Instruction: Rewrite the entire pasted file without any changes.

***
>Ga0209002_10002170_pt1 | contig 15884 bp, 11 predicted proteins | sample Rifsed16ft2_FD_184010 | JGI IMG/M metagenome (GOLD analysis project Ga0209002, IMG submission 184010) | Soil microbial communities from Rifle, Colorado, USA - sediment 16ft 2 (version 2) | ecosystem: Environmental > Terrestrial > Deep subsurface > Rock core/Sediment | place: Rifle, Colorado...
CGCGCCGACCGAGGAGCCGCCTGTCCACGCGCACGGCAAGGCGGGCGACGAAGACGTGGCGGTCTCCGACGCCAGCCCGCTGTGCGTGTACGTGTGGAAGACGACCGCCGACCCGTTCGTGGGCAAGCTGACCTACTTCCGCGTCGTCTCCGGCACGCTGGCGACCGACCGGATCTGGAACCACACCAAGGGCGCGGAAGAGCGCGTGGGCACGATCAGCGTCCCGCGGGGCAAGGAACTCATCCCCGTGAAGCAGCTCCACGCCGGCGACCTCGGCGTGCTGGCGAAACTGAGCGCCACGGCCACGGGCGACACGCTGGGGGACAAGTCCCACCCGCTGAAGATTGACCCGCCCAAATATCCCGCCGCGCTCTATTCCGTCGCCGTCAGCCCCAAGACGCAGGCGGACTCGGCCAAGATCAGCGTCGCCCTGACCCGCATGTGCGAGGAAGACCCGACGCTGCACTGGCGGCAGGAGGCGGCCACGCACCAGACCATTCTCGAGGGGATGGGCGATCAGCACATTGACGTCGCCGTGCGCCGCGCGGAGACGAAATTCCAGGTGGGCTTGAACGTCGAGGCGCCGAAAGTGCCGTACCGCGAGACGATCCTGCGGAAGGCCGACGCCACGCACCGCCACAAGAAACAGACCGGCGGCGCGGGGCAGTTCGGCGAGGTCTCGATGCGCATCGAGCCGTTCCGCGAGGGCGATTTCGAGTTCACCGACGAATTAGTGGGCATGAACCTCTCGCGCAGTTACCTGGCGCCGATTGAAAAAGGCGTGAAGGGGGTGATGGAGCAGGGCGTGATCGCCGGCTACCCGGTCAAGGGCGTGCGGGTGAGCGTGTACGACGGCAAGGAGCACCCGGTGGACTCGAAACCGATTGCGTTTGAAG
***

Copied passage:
>Ga0209002_10002170_pt1 | contig 15884 bp, 11 predicted proteins | sample Rifsed16ft2_FD_184010 | JGI IMG/M metagenome (GOLD analysis project Ga0209002, IMG submission 184010) | Soil microbial communities from Rifle, Colorado, USA - sediment 16ft 2 (version 2) | ecosystem: Environmental > Terrestrial > Deep subsurface > Rock core/Sediment | place: Rifle, Colorado...
CGCGCCGACCGAGGAGCCGCCTGTCCACGCGCACGGCAAGGCGGGCGACGAAGACGTGGCGGTCTCCGACGCCAGCCCGCTGTGCGTGTACGTGTGGAAGACGACCGCCGACCCGTTCGTGGGCAAGCTGACCTACTTCCGCGTCGTCTCCGGCACGCTGGCGACCGACCGGATCTGGAACCACACCAAGGGCGCGGAAGAGCGCGTGGGCACGATCAGCGTCCCGCGGGGCAAGGAACTCATCCCCGTGAAGCAGCTCCACGCCGGCGACCTCGGCGTGCTGGCGAAACTGAGCGCCACGGCCACGGGCGACACGCTGGGGGACAAGTCCCACCCGCTGAAGATTGACCCGCCCAAATATCCCGCCGCGCTCTATTCCGTCGCCGTCAGCCCCAAGACGCAGGCGGACTCGGCCAAGATCAGCGTCGCCCTGACCCGCATGTGCGAGGAAGACCCGACGCTGCACTGGCGGCAGGAGGCGGCCACGCACCAGACCATTCTCGAGGGGATGGGCGATCAGCACATTGACGTCGCCGTGCGCCGCGCGGAGACGAAATTCCAGGTGGGCTTGAACGTCGAGGCGCCGAAAGTGCCGTACCGCGAGACGATCCTGCGGAAGGCCGACGCCACGCACCGCCACAAGAAACAGACCGGCGGCGCGGGGCAGTTCGGCGAGGTCTCGATGCGCATCGAGCCGTTCCGCGAGGGCGATTTCGAGTTCACCGACGAATTAGTGGGCATGAACCTCTCGCGCAGTTACCTGGCGCCGATTGAAAAAGGCGTGAAGGGGGTGATGGAGCAGGGCGTGATCGCCGGCTACCCGGTCAAGGGCGTGCGGGTGAGCGTGTACGACGGCAAGGAGCACCCGGTGGACTCGAAACCGATTGCGTTTGAAG